mRNA levels are determined by the balance between mRNA synthesis and decay. Protein factors that mediate both processes, including the 5'-3' exonuclease Xrn1, are responsible for a cross-talk between the two processes that buffers steady-state mRNA levels. However, the roles of these proteins in transcription remain elusive and controversial. Applying native elongating transcript sequencing (NET-seq) to yeast cells, we show that Xrn1 functions mainly as a transcriptional activator and that its disruption manifests as a reduction of RNA polymerase II (Pol II) occupancy downstream of transcription start sites. By combining our sequencing data and mathematical modeling of transcription, we found that Xrn1 modulates transcription initiation and elongation of its target genes. Furthermore, Pol II occupancy markedly increased near cleavage and polyadenylation sites in xrn1Δ cells, whereas its activity decreased, a characteristic feature of backtracked Pol II. We also provide indirect evidence that Xrn1 is involved in transcription termination downstream of polyadenylation sites. We noted that two additional decay factors, Dhh1 and Lsm1, seem to function similarly to Xrn1 in transcription, perhaps as a complex, and that the decay factors Ccr4 and Rpb4 also perturb transcription in other ways. Interestingly, the decay factors could differentiate between SAGA- and TFIID-dominated promoters. These two classes of genes responded differently to XRN1 deletion in mRNA synthesis and were differentially regulated by mRNA decay pathways, raising the possibility that one distinction between these two gene classes lies in the mechanisms that balance mRNA synthesis with mRNA decay.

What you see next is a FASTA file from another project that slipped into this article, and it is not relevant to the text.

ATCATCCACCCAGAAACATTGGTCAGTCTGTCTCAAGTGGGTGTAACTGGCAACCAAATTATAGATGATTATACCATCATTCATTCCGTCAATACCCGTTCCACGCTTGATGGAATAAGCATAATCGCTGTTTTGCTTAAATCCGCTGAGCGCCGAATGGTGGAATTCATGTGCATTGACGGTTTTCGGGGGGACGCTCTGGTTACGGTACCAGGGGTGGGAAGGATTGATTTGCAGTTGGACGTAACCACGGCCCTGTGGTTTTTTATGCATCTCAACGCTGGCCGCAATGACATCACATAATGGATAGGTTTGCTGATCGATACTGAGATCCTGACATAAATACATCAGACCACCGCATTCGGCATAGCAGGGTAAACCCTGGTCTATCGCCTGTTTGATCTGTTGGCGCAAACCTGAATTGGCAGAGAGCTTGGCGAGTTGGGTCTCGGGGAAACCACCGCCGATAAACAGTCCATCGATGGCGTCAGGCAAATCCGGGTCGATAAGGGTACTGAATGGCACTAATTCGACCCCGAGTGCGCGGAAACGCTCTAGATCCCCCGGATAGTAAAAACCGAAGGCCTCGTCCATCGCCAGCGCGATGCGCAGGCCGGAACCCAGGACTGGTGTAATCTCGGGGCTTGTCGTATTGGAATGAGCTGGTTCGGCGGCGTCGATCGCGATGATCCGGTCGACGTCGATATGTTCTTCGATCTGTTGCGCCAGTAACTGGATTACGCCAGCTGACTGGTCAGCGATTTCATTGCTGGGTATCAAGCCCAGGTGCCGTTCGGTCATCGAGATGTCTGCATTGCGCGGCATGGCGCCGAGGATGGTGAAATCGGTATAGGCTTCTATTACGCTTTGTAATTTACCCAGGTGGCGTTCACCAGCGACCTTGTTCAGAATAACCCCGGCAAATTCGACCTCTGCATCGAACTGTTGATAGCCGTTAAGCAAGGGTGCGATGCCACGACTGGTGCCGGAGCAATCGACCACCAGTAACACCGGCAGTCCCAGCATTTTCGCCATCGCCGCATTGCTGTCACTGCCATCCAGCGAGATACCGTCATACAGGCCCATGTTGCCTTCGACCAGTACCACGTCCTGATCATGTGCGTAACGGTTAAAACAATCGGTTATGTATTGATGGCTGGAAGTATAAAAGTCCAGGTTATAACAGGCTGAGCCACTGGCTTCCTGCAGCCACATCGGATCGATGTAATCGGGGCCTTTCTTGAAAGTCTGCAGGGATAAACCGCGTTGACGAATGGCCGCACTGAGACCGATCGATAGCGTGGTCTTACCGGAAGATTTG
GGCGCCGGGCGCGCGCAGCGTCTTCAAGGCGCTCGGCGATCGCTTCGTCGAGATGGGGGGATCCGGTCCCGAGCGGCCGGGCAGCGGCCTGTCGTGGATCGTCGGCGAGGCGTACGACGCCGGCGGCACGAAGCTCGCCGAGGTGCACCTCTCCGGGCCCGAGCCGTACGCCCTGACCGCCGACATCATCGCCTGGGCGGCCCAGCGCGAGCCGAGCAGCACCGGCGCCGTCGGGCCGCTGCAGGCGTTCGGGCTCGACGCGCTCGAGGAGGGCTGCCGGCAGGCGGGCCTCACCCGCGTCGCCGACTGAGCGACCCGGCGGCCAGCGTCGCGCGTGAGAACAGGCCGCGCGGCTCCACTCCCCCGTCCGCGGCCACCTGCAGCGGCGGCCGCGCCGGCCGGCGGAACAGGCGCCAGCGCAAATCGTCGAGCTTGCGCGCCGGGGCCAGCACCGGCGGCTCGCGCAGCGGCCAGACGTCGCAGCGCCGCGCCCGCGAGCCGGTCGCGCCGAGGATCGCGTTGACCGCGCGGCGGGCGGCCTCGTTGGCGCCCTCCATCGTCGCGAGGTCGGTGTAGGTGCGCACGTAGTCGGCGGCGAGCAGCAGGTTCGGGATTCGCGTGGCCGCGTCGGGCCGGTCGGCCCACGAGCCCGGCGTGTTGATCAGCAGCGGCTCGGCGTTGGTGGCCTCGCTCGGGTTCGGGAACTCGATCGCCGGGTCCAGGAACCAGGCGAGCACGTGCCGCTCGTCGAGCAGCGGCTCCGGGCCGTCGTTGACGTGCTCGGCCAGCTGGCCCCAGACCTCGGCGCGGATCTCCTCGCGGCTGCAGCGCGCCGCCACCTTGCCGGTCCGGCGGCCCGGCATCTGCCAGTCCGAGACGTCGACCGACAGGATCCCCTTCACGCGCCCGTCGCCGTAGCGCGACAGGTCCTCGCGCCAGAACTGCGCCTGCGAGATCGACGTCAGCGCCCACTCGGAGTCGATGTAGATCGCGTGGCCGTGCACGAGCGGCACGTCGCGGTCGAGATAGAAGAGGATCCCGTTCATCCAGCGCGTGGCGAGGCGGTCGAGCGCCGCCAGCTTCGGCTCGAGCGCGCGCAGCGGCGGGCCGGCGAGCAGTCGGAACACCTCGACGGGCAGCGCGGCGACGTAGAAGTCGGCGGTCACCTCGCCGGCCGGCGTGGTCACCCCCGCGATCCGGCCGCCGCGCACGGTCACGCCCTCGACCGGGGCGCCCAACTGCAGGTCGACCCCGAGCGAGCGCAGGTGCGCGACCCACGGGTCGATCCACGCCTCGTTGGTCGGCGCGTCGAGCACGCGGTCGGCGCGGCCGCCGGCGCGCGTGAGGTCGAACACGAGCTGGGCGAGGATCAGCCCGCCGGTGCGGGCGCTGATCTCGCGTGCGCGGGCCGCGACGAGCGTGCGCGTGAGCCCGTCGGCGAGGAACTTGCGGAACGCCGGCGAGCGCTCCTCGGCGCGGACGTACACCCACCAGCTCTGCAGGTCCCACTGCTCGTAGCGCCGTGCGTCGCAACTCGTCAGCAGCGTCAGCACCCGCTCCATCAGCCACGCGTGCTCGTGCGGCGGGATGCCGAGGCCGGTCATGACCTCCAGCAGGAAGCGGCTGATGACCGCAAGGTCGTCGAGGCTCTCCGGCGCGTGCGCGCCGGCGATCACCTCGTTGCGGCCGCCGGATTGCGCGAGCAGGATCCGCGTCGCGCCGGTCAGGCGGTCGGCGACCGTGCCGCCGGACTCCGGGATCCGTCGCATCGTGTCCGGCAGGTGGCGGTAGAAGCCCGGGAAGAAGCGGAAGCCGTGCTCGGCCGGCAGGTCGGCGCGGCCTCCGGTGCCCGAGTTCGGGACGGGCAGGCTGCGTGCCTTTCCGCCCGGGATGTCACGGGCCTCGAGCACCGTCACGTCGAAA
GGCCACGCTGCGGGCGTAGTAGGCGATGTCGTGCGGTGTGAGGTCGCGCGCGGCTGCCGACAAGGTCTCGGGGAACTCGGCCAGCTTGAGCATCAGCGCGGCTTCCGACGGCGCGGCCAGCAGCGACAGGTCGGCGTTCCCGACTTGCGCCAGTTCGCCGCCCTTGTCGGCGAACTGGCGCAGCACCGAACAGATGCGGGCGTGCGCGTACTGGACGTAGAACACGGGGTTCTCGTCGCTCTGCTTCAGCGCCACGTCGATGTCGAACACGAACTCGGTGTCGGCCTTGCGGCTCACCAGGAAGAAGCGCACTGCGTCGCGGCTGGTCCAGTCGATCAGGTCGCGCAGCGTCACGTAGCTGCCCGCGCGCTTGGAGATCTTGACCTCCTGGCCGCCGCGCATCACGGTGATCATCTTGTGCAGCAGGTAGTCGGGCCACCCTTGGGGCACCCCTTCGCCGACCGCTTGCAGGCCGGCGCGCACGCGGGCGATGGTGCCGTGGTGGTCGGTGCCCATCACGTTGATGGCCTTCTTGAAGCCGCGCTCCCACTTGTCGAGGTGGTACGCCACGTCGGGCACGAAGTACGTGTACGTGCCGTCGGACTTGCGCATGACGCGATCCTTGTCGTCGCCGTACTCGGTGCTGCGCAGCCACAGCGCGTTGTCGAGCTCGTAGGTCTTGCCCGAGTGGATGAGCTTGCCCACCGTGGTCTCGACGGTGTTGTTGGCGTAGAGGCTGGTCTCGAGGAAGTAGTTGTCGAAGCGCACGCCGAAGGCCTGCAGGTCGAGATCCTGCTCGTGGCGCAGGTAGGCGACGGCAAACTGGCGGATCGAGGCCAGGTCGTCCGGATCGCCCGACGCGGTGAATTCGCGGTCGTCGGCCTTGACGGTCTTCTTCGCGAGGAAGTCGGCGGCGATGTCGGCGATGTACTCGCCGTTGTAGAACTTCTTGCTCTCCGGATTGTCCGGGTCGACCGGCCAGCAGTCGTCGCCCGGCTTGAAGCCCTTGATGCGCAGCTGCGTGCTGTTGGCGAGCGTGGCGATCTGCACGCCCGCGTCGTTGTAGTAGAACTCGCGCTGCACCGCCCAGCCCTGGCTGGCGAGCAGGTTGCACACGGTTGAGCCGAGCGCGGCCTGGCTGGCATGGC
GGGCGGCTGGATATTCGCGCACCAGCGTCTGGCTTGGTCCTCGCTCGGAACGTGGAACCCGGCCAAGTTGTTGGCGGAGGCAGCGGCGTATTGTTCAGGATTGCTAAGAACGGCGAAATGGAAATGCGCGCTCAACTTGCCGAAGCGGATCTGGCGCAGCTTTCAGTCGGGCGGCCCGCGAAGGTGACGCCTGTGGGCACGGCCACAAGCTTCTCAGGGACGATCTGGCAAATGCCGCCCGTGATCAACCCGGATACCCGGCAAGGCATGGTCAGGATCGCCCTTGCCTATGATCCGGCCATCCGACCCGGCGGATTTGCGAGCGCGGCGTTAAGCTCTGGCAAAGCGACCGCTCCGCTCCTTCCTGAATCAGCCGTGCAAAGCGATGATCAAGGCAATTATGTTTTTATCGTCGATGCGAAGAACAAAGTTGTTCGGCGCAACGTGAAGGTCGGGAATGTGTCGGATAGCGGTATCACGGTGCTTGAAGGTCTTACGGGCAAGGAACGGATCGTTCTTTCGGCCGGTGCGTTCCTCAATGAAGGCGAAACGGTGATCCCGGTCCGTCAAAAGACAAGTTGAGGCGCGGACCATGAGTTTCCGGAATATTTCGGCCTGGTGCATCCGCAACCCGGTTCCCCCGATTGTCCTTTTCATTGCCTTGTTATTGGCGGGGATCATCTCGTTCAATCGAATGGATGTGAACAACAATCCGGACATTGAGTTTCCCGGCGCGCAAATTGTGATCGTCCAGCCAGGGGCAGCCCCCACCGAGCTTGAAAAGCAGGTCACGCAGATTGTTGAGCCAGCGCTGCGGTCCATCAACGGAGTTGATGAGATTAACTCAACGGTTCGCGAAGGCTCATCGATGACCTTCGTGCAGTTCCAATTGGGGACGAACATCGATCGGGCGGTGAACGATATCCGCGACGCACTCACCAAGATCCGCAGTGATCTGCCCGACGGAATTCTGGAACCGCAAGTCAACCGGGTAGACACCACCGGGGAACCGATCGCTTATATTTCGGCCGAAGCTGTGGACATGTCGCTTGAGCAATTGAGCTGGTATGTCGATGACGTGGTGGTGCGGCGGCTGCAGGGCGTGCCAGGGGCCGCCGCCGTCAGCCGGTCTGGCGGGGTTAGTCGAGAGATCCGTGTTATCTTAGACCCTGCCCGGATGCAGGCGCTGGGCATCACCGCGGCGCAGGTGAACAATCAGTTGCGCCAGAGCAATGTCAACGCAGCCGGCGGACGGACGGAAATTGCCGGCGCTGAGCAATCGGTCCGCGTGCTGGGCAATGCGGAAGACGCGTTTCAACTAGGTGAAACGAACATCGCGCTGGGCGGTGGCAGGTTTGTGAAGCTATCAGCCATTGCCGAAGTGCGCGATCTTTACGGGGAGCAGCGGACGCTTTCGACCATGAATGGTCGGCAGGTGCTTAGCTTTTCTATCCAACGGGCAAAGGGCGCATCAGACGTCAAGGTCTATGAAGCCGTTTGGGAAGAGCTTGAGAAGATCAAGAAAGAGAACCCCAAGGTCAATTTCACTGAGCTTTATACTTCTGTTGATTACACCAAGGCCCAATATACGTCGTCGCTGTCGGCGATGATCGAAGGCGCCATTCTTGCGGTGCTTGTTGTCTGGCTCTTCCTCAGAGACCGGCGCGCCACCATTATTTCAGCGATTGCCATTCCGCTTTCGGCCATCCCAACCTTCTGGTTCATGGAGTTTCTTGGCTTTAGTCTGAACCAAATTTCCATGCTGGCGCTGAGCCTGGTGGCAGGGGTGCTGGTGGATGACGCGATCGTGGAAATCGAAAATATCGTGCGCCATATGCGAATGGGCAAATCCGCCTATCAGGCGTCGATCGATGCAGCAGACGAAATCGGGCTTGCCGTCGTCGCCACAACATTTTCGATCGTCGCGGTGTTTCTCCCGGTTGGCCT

All Science Journal Classification (ASJC) codes
- !!Molecular Biology
- !!Cell Biology